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Photo ID proved hard to get

October 3, 2012

William Roos is 91 years old. A World War II veteran, he is also wheelchair-ridden due to his weakened condition.
His family was among the first to settle in Honesdale and established a business employing hundreds of Honesdale residents. He has voted in every general election since 1941, mostly as a Democrat.

Yet, Roos was in danger of not having a photo ID in order to vote in this November election. Roos has many forms of identification but none that would have met the requirements of the now-blocked photo ID law.

“Bill is just the exact kind of person that this unjust law, fashioned by Pennsylvania Republicans, wants to stop from voting,” said his wife Paula. “They’re after the elderly, blacks, Hispanics, youths and other ethnic groups that generally vote Democrat.”

Last week, Roos and his wife drove all the way from Honesdale to Dunmore to the Department of Motor Vehicles Drivers License Center since they knew it was open daily, only to learn that the people who provided the photos were not in Dunmore but were back in Honesdale that day. Ironically, they had driven past the Honesdale center on their way to Dunmore.

In 2005, Roos surrendered his driver’s license because of his condition, trading it in for a non-driver ID card, which has since expired. Paula had a letter from the Wayne County Board of Elections that said her husband is entitled to a new free photo ID.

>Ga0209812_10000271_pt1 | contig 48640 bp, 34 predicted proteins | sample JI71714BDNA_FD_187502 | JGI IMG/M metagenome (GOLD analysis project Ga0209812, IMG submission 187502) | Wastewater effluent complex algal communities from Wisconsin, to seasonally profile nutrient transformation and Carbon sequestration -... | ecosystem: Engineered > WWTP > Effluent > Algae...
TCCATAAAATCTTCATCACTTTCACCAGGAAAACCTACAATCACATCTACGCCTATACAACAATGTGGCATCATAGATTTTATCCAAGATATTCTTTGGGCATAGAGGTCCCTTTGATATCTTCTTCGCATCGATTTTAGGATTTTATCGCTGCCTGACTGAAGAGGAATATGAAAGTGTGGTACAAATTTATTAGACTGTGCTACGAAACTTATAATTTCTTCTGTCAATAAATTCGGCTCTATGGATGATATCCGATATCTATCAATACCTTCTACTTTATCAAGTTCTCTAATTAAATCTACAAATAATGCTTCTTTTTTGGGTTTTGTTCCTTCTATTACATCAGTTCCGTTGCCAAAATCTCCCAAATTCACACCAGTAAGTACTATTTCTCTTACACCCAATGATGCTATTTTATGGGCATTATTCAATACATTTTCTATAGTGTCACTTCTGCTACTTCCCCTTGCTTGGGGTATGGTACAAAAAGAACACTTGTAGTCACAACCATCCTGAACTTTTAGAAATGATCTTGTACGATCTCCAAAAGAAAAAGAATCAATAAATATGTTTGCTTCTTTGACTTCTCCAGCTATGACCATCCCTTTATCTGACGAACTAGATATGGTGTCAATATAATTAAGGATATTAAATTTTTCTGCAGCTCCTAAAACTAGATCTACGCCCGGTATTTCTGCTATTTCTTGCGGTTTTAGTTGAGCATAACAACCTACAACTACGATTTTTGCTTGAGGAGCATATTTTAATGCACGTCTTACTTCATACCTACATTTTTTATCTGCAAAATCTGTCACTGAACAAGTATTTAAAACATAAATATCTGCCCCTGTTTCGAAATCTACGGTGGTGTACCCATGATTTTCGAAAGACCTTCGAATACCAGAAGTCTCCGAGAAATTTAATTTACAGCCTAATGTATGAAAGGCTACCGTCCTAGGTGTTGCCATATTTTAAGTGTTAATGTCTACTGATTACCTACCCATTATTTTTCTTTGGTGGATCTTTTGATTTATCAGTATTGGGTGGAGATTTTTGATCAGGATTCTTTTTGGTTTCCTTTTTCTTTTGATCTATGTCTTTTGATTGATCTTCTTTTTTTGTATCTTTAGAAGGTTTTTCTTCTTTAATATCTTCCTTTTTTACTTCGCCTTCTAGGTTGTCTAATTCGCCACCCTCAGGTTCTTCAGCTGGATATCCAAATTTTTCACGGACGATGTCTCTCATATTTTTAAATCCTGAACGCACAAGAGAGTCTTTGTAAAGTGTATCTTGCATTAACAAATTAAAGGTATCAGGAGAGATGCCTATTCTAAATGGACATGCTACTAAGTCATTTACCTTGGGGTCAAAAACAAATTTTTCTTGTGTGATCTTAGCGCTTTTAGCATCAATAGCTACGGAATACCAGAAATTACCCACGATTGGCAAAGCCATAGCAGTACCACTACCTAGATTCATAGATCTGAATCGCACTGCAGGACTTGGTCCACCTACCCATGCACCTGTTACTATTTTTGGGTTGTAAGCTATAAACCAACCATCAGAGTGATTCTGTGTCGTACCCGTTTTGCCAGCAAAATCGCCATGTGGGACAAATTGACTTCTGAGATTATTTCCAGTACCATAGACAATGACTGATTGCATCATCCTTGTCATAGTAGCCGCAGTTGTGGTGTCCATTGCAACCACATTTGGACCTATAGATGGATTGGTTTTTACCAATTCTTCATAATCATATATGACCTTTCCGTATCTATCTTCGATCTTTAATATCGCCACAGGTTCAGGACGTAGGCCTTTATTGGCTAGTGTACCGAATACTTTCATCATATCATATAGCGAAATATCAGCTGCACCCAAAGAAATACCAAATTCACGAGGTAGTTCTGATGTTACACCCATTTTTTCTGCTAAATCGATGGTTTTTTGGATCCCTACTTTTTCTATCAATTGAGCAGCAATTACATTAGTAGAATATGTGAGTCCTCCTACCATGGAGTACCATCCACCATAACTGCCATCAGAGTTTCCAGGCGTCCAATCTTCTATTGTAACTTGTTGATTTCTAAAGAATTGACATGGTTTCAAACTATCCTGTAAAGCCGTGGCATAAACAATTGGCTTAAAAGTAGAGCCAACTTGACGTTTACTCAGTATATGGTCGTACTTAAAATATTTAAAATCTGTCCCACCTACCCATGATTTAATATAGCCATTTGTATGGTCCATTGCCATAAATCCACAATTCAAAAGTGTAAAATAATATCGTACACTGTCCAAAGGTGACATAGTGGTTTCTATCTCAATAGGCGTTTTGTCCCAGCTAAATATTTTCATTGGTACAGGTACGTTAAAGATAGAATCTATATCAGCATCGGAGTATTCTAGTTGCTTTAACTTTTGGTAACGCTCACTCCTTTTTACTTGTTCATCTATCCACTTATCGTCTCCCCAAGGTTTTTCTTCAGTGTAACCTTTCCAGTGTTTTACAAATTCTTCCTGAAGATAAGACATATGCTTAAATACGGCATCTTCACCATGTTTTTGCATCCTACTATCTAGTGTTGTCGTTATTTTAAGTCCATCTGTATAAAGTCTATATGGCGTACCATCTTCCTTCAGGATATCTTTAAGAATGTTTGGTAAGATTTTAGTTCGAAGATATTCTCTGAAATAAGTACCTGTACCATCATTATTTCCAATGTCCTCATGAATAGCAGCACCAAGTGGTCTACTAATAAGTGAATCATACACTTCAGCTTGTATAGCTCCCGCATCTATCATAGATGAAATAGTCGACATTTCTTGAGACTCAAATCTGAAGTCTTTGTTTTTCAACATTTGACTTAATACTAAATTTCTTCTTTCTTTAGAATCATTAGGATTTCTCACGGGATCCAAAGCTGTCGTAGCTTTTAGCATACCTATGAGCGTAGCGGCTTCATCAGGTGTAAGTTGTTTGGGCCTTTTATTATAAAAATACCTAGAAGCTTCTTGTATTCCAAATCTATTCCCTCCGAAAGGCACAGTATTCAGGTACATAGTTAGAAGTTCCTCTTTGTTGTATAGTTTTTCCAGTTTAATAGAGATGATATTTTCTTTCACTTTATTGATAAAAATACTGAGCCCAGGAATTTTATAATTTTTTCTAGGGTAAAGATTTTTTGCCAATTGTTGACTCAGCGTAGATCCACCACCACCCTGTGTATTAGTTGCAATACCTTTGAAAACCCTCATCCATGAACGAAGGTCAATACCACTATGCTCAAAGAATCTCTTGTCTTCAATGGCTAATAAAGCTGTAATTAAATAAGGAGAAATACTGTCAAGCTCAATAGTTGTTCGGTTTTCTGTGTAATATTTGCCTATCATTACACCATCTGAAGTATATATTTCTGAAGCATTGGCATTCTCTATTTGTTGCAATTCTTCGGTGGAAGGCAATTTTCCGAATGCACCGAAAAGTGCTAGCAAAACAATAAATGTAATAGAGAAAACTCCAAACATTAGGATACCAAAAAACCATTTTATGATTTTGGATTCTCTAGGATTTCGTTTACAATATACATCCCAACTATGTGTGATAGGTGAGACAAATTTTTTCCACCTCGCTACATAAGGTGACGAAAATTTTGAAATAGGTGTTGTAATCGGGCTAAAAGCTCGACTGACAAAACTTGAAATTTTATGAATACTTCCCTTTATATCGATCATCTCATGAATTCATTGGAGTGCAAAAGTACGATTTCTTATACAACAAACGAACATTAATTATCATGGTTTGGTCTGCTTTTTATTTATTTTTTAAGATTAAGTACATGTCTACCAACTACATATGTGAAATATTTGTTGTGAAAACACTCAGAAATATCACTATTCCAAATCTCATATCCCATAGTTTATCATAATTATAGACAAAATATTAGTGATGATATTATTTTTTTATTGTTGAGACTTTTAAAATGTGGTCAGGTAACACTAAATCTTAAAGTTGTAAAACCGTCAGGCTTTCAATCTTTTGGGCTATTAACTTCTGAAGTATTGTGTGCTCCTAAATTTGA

The letter specified that anyone holding an expired driver’s license would not be charged. The couple was told by a DMV employee that because Bill’s ID had expired, he would have to pay the standard $13.50 renewal fee.

Roos can afford the fee but refused to pay what Paula said amounted to a poll tax, which is unconstitutional. She and her husband left frustrated but even more determined to secure his right to vote.

But the story doesn’t end there.

Returning to the Honesdale DMV center, Paula said, “There were no signs that we could see directing people looking for a photo ID in order to vote. So, we stood in a long line for photo IDs for people seeking a license. After an hour when we reached our turn, we were told that we had to go to the other line to get the proper paper work.”

There, they waited about a half hour—Roos sitting in his wheelchair—and finally got the necessary photo ID card that the new law required before it was blocked.